Theories of the origin of language are first discussed from a linguistic point of view in secular writing. Evolution had less effect on linguistics than on other social sciences, yet history shows that secondary effects were felt. No true link has ever been found with animal communication. The work of Noam Chomsky brought linguists back to uniquely human origins for language, but the question is so complex that little headway can be made without investigation of mental factors.
This survey concludes that the creative, miraculous element must be invoked, and the Bible itself gives hints of important features in the understanding of linguistic processes.
In discussing linguistic origins, people with some biblical background will often confuse language and languages. In such a discussion, thoughts often settle first on the Tower of Babel. However, the Bible indicates that there were two distinct miraculous events: the original creation of Adam as a talking and understanding being; and the subsequent division of humanity into language groups as a judgment on the rebellion of the descendants of Noah. This article is concerned with the former.
But first, the question of pre-programming for language, as against a learning process, is not strictly relevant to the question of the creation of a linguistic ability. However, the Lockean assumption of a “clean slate” before learning went to extremes with behaviourists like B.F. Skinner, who dominated language learning in mid-century. The arrival of the linguist Chomsky on the scene restored a balance, in that it favoured a pre-programming prior to learning.
This pre-programming represented the universal human linguistic gift, quite distinct from whether someone is a “good linguist”, meaning that they are good at learning foreign languages. All humans have a “linguistic gift”, given, I believe, at creation, but only some can operate in more than one specific language easily. Our English language is deficient in that we cannot in argument terminology distinguish between these two uses of the term “linguistic gift”. In this article I deal with the ability to speak a “mothertongue”, which is all I am referring to, and not to the additional gift of being what popular jargon calls a “linguist”.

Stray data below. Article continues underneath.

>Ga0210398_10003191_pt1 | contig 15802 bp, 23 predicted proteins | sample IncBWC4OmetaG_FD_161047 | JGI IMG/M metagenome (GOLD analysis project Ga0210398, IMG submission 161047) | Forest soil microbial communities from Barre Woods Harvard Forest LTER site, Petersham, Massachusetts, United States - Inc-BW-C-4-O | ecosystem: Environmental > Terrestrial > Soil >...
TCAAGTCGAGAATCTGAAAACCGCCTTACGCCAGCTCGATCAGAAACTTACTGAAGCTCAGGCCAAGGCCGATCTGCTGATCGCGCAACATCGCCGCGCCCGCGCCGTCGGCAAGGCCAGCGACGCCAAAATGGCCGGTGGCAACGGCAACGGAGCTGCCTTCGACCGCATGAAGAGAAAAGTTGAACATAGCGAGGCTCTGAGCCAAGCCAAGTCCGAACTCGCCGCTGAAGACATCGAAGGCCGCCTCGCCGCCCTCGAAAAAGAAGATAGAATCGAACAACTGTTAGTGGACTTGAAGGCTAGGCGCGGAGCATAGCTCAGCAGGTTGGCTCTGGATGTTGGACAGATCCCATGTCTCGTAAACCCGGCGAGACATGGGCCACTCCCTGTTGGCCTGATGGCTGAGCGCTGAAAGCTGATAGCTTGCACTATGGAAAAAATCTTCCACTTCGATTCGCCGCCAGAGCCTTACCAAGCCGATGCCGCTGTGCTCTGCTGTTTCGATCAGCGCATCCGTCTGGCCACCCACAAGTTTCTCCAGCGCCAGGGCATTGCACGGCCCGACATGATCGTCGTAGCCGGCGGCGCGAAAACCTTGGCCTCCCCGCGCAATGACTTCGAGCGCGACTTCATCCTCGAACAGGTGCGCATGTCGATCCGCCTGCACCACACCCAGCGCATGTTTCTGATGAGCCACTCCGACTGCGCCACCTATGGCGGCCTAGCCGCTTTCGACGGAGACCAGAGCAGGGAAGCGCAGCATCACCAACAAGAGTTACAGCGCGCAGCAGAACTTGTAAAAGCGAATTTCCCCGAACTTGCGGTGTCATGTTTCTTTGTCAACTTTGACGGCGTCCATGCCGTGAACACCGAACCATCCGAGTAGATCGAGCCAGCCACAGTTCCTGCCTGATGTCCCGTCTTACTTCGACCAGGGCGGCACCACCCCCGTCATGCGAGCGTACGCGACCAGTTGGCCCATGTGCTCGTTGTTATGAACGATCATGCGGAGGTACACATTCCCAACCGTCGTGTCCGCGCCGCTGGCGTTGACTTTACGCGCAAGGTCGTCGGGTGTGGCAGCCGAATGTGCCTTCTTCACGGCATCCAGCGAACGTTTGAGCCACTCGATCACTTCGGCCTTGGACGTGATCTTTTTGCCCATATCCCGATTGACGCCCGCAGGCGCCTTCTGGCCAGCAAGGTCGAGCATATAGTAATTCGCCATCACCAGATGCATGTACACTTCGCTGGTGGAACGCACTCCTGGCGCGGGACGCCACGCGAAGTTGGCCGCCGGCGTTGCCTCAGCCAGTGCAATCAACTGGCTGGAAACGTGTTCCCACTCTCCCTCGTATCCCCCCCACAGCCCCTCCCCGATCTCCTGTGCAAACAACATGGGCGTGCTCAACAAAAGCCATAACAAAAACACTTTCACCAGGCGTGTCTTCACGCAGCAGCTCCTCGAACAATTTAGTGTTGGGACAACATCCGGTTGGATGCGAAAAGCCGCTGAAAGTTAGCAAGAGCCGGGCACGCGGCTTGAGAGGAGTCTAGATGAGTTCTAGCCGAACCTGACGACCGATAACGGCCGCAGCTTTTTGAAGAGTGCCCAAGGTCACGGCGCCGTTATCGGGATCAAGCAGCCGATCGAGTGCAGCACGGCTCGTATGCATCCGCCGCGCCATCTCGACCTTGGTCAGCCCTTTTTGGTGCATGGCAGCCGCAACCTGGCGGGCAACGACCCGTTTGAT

It was Noam Chomsky who restored interest in human universal ability to speak coherently, and he restored the balance by criticising the “empty slate” stance of Skinner and others, saying that this was insufficient to account for all the facts. It is significant that Chomsky, though an agnostic, still regarded human language as “miraculous”, distinguishing humans from animals. To that extent he departed from some evolutionist assumptions. Naturally, a human exposed to a specific language would not speak coherently, so there must be an environmental catalyst. It is not true that feral children have no programmed ability to understand any future language to which they would become exposed, as will be seen by reference to evidence later in this article. It may be, of course, that if a feral child managed to reach adulthood without ever contacting a language environment, such an ability might have atrophied by the time of post-puberty, as hypothesised by some of the Chomsky school.
But my chief aim in this article is to exult in the wonder of the signs of God’s creative gift, as witnessed in the human mind.
Most secular writers have avoided the question during most of the twentieth century. This attitude can be traced to the changed interests of linguists consequent on the seminal work of Ferdinand de Saussure, especially the proposition that “states of language” are far more significant to linguists than the history of language.1 His terms were “synchronic” (non-historical) as opposed to “diachronic” (historical) studies.
This was a reaction against the nineteenth century preoccupation with what used to be called “philology”, in which etymology and the establishment of boundaries between language families were key ingredients. The pendulum is slowly swinging back to the study of language in history, partly through interest in the way pidgins and Creoles come about, and in language change.
From animals to humans?
As regards the origin of language per se, it should be noted that when evolution was first applied to linguistics, early attempts at linking human language to animal communication were the chief subjects of debate. How could chattering ape-folk transform a needs-motivated set of habits into the phonological complexity we now call language? The animals can on their own terms communicate, but not in the positive sense of reading the communicator’s mind or intentions, though in those days “mind” was itself a taboo word. Most animal cries relate to distress, belonging to the pack, mating approaches or antagonism.